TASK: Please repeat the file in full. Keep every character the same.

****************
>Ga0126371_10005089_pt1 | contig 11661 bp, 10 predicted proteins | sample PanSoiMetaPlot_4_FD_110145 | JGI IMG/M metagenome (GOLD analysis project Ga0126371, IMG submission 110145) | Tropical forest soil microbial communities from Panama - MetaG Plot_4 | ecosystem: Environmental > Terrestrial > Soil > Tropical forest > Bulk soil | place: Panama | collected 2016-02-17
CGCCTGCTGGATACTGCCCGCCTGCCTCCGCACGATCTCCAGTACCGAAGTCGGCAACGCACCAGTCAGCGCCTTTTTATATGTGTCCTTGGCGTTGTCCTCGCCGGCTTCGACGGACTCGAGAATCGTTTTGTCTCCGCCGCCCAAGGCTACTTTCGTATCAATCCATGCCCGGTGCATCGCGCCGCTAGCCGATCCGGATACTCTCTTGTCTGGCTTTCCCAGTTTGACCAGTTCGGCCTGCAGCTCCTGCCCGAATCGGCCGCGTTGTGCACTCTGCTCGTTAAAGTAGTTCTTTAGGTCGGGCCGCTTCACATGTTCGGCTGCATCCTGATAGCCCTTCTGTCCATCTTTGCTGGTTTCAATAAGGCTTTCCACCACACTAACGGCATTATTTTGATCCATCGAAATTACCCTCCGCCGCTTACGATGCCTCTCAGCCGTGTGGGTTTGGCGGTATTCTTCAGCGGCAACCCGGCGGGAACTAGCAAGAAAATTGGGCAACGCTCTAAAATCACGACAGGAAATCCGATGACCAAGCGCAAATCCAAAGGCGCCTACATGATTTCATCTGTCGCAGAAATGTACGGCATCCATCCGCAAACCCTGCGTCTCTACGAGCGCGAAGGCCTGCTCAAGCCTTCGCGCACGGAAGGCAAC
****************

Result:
>Ga0126371_10005089_pt1 | contig 11661 bp, 10 predicted proteins | sample PanSoiMetaPlot_4_FD_110145 | JGI IMG/M metagenome (GOLD analysis project Ga0126371, IMG submission 110145) | Tropical forest soil microbial communities from Panama - MetaG Plot_4 | ecosystem: Environmental > Terrestrial > Soil > Tropical forest > Bulk soil | place: Panama | collected 2016-02-17
CGCCTGCTGGATACTGCCCGCCTGCCTCCGCACGATCTCCAGTACCGAAGTCGGCAACGCACCAGTCAGCGCCTTTTTATATGTGTCCTTGGCGTTGTCCTCGCCGGCTTCGACGGACTCGAGAATCGTTTTGTCTCCGCCGCCCAAGGCTACTTTCGTATCAATCCATGCCCGGTGCATCGCGCCGCTAGCCGATCCGGATACTCTCTTGTCTGGCTTTCCCAGTTTGACCAGTTCGGCCTGCAGCTCCTGCCCGAATCGGCCGCGTTGTGCACTCTGCTCGTTAAAGTAGTTCTTTAGGTCGGGCCGCTTCACATGTTCGGCTGCATCCTGATAGCCCTTCTGTCCATCTTTGCTGGTTTCAATAAGGCTTTCCACCACACTAACGGCATTATTTTGATCCATCGAAATTACCCTCCGCCGCTTACGATGCCTCTCAGCCGTGTGGGTTTGGCGGTATTCTTCAGCGGCAACCCGGCGGGAACTAGCAAGAAAATTGGGCAACGCTCTAAAATCACGACAGGAAATCCGATGACCAAGCGCAAATCCAAAGGCGCCTACATGATTTCATCTGTCGCAGAAATGTACGGCATCCATCCGCAAACCCTGCGTCTCTACGAGCGCGAAGGCCTGCTCAAGCCTTCGCGCACGGAAGGCAAC